Engineering a naturally inactive isoform of type III antifreeze protein into one that can stop the growth of ice

FEBS Lett. 2012 Nov 2;586(21):3876-81. doi: 10.1016/j.febslet.2012.09.017. Epub 2012 Sep 24.


Type III antifreeze proteins (AFPs) can be sub-divided into three classes of isoforms. SP and QAE2 isoforms can slow, but not stop, the growth of ice crystals by binding to pyramidal ice planes. The other class (QAE1) binds both pyramidal and primary prism planes and is able to halt the growth of ice. Here we describe the conversion of a QAE2 isoform into a fully-active QAE1-like isoform by changing four surface-exposed residues to develop a primary prism plane binding site. Molecular dynamics analyses suggest that the basis for gain in antifreeze activity is the formation of ice-like waters on the mutated protein surface.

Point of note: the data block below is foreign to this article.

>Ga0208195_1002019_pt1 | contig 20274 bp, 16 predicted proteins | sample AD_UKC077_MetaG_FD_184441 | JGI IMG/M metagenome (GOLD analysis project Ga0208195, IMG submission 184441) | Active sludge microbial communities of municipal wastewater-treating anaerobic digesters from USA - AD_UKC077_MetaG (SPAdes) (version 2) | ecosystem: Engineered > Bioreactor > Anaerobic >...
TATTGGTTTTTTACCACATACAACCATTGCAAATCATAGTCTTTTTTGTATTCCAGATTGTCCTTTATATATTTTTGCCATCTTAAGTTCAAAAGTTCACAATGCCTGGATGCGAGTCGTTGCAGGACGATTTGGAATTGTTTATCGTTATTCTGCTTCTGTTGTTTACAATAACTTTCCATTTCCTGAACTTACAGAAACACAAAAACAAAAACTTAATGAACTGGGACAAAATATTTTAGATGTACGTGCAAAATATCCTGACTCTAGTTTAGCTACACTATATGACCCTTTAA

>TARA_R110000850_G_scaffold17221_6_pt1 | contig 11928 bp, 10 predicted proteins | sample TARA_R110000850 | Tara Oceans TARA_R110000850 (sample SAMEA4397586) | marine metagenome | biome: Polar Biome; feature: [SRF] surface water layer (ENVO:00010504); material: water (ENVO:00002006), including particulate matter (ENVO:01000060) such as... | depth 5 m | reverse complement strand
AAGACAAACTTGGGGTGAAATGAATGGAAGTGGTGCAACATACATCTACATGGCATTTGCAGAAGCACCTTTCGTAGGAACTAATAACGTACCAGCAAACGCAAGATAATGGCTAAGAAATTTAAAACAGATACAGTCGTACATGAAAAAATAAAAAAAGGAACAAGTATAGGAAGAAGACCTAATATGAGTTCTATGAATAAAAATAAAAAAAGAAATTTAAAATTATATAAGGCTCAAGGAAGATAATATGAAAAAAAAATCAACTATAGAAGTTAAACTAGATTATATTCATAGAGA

Publication types

  • Research Support, Non-U.S. Gov't

MeSH terms

  • Amino Acid Sequence
  • Animals
  • Antifreeze Proteins, Type III / chemistry*
  • Antifreeze Proteins, Type III / genetics
  • Antifreeze Proteins, Type III / metabolism
  • Binding Sites
  • Eels
  • Escherichia coli / genetics
  • Ice / analysis*
  • Magnetic Resonance Spectroscopy
  • Molecular Dynamics Simulation
  • Molecular Sequence Data
  • Mutagenesis, Site-Directed
  • Mutation*
  • Protein Binding
  • Protein Engineering
  • Protein Isoforms / chemistry
  • Protein Isoforms / genetics
  • Protein Isoforms / metabolism
  • Recombinant Proteins / chemistry
  • Recombinant Proteins / genetics
  • Recombinant Proteins / metabolism
  • Sequence Alignment
  • Structure-Activity Relationship


  • Antifreeze Proteins, Type III
  • Ice
  • Protein Isoforms
  • Recombinant Proteins